Start the game at top speed

Want to kick-off at full throttle? With Raymond Verheijen's training tips you can make a flying start

Do you find yourself making a slow start to games? Then, by the time you get going the opposition are already in a commanding position. As the contest enters the final stages you’re outrunning your tired opponents, but their fast start has made all the difference. The final whistle blows and it’s too little, too late.

Russia had the same problem before the start of Euro 2008. Then manager, Gus Hiddink, didn’t know how to get his sluggish stars to start games on the front foot so he sent out an SOS to Dutch coach Raymond Verheijen – an expert in conditioning.

More after the break

“Before the European Championship in 2008 Gus Hiddink asked me to come to Moscow and watch some games,” Verheijen told FFT.

“His question was, ‘What’s your impression of Russian football, from a fitness perspective in particular?’ I immediately could see the tempo in Russian football was relatively low. Players only made a few actions per minute.

“So I said to him (Hiddink) the biggest challenge from a fitness point of view for the Euros is to get those players to make more actions per minute and play higher intensity football from the beginning of the game.”

Playing exciting, free-flowing football Russia made it to the semi-finals, a best championship showing in 20 years.

How did Verheijen transform the team’s fitness? You’ll have to watch the video to find out.

Raymond Verheijen is the co-founder of the World Football Academy. For more information visit www.worldfootballacademy.co.uk

Also see:
Kick-off on the front foot

"Before the Euro in 2008, Gus Hiddink asked me to come to Moscow in March, because half the teams in the Russian League are based in Moscow.

In one weekend, you can see four teams play, or four games. I watched on two on Saturday and two on Sunday, and then his question was, "What's your impression from Russian football in general, and for a fitness perspective in particular?"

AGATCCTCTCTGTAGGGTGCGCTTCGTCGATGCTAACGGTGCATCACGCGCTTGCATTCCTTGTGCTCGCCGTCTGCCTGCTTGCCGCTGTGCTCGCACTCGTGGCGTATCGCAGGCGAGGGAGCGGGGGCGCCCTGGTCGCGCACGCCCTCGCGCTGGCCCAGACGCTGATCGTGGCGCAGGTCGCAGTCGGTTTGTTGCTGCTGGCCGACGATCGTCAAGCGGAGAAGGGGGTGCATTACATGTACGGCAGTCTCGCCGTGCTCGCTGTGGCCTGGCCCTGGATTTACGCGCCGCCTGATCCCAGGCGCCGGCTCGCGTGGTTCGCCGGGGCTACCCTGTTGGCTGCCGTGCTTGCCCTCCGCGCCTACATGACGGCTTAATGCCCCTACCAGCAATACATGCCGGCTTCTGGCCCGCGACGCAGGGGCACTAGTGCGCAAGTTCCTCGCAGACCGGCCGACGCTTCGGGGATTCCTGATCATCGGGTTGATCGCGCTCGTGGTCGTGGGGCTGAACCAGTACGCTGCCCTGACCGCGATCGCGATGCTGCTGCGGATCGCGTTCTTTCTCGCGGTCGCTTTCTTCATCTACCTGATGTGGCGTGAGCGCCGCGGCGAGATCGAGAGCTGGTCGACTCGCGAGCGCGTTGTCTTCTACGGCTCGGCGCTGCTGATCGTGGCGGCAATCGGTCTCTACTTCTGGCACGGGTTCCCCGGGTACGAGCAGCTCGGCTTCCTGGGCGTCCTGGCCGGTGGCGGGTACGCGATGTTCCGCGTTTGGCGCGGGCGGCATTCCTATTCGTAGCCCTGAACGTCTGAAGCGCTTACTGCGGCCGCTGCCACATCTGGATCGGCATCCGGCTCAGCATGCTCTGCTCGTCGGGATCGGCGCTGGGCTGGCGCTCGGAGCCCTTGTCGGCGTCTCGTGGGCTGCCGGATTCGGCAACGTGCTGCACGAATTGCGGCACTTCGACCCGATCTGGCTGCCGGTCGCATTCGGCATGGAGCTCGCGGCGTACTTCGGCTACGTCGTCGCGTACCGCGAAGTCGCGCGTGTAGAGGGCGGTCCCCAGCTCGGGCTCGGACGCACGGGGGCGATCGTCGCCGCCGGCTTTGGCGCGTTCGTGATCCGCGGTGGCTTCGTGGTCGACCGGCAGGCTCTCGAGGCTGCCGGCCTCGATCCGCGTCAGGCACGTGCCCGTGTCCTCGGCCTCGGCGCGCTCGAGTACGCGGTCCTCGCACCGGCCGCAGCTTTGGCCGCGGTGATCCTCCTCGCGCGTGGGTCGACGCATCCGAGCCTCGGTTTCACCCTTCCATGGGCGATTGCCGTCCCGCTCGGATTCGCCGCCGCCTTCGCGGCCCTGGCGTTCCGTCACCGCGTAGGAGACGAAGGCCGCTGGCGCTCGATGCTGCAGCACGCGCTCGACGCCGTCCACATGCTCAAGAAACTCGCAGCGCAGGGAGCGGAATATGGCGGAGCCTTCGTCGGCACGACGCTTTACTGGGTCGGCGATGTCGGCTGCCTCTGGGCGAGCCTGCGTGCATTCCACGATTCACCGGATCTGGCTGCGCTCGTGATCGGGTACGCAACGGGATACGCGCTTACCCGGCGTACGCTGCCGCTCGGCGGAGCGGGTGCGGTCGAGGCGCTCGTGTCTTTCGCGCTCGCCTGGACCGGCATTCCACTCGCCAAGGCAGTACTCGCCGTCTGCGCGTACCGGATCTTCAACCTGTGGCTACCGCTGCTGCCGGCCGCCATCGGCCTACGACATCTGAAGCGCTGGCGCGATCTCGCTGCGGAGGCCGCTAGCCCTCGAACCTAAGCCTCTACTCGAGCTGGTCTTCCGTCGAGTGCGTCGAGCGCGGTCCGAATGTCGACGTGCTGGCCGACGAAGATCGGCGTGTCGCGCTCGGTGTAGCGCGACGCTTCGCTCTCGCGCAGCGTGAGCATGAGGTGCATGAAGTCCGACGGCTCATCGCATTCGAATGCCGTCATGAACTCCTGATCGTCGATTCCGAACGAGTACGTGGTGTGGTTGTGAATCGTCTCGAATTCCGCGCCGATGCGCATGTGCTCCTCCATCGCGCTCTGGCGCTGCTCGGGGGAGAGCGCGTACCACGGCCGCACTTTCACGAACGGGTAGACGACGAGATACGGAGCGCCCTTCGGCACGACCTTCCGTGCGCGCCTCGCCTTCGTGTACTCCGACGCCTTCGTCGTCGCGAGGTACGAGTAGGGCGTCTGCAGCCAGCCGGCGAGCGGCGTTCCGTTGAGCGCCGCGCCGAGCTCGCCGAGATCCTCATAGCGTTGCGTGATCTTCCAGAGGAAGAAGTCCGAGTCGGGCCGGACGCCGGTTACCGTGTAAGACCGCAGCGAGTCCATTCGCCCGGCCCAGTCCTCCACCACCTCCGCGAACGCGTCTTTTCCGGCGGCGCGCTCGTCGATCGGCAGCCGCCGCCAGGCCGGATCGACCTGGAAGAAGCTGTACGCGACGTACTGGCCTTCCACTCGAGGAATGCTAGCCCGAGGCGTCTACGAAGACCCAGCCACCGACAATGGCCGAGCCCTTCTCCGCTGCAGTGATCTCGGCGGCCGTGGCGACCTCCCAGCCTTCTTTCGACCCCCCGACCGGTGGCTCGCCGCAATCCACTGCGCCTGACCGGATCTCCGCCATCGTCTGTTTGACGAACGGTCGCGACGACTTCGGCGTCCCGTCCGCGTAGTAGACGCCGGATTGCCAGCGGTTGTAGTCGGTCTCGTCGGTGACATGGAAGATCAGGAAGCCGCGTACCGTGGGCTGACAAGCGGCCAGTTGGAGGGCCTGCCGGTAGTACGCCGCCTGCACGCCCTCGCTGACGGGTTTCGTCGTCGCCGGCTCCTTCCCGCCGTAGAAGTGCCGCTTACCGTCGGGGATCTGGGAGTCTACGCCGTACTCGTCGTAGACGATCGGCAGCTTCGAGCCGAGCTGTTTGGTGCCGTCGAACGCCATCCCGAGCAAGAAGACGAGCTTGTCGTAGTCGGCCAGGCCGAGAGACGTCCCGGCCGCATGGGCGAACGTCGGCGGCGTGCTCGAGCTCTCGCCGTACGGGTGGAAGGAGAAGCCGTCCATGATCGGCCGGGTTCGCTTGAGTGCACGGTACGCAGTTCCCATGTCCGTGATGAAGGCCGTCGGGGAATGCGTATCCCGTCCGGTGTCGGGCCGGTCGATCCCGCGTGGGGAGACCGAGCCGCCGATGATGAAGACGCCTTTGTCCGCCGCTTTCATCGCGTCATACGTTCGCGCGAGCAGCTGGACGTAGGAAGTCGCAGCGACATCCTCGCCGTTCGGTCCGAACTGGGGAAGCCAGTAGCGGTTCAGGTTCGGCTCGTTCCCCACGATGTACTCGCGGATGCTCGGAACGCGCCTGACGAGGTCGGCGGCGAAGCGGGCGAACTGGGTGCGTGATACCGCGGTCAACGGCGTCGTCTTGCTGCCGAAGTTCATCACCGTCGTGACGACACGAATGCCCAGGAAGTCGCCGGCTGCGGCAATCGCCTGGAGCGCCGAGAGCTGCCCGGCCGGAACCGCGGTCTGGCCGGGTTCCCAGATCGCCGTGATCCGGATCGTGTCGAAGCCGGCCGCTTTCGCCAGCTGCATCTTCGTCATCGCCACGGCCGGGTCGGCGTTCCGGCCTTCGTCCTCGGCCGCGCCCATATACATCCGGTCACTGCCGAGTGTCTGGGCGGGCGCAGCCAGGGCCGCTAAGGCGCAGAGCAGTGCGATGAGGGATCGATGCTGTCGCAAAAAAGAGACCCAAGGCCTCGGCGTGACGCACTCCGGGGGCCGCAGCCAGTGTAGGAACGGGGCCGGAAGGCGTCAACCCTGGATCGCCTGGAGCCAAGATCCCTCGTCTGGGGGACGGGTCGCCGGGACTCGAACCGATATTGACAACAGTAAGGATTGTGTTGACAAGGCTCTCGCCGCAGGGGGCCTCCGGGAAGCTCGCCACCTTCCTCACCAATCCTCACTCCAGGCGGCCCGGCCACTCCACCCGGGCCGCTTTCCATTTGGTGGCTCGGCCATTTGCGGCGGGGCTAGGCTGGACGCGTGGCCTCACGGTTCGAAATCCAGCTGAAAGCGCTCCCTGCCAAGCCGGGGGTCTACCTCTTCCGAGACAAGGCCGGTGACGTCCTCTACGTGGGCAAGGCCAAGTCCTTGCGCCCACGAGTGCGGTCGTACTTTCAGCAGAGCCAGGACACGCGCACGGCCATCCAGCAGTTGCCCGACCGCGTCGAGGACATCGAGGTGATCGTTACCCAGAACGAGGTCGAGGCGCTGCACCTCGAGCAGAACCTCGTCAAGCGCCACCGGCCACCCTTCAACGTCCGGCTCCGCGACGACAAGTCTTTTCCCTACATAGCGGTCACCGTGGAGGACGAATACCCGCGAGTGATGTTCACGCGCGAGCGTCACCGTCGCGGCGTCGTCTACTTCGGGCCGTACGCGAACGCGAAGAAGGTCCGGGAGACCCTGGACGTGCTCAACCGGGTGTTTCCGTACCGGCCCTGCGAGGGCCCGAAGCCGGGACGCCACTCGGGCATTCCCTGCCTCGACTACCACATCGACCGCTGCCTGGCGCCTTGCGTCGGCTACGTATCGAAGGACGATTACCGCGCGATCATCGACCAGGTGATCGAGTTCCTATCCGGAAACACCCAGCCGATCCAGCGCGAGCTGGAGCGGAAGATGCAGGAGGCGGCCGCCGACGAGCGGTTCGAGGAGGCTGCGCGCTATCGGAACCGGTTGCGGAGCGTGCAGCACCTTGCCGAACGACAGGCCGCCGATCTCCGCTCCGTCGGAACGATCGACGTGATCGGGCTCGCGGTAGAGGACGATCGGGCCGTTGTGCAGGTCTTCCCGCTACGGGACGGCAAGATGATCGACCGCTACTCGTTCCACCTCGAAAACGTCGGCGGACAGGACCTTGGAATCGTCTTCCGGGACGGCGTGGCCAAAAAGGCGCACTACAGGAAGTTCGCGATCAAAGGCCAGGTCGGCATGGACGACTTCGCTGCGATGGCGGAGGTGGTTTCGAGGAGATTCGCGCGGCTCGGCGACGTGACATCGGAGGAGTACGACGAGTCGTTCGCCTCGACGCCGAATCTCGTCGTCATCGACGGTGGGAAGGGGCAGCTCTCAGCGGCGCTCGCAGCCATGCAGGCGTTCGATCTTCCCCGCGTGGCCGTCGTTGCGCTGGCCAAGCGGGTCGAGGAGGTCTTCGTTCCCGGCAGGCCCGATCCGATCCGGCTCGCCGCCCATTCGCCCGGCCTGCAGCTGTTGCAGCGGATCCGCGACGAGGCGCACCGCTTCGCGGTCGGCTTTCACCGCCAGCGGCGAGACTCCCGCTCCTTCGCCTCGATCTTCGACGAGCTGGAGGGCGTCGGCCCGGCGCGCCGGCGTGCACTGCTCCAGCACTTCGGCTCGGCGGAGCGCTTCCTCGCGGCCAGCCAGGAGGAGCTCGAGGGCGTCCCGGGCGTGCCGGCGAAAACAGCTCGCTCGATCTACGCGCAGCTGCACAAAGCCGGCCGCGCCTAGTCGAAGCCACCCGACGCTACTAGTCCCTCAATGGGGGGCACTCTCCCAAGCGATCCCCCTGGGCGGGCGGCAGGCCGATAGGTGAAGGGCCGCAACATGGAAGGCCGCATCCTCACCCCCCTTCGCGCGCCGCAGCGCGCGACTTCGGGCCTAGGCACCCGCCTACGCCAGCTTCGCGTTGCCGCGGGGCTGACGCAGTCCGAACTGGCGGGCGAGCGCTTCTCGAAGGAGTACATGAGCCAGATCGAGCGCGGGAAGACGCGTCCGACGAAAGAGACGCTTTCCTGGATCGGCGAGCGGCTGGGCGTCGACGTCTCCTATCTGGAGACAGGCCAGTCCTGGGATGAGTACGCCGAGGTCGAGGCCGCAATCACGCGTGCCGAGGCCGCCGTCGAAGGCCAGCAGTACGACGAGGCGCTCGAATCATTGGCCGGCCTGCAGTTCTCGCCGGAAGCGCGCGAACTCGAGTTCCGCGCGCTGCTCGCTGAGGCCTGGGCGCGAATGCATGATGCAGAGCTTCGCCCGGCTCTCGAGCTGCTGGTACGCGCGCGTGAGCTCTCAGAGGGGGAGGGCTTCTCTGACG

What I immediately could see is that the tempo in Russian football in those days was relatively low; players only made a few actions per minute.

I said to him, "The biggest challenge from a fitness point of view, for the Euro, is to get those players to make more actions per minute; to play higher-intensity football from the beginning of the game."

If that is how you define it . . . so you have defined a fitness program in football language, you want more actions per minute, then all you have to do is look at football training, 11 against 11, and find a way to overload your plays and actions per minute.

All you have to do is reduce the number of plays; go from 11 against 11 to, for example, four against four.

Every football coach knows that a four against four, you make much more actions, maybe 10 actions per minute, compared with 11 against 11, only three actions per minute.

You are overloading the players, in terms of actions per minute, and then automatically the body will adapt, you get your training effect, and that's exactly what happened with the Russians; we played a lot of small-sided games, so that we force them to make more actions per minute than what they were used to.

As a result, in the Euro, they were able to play higher-intensity football."

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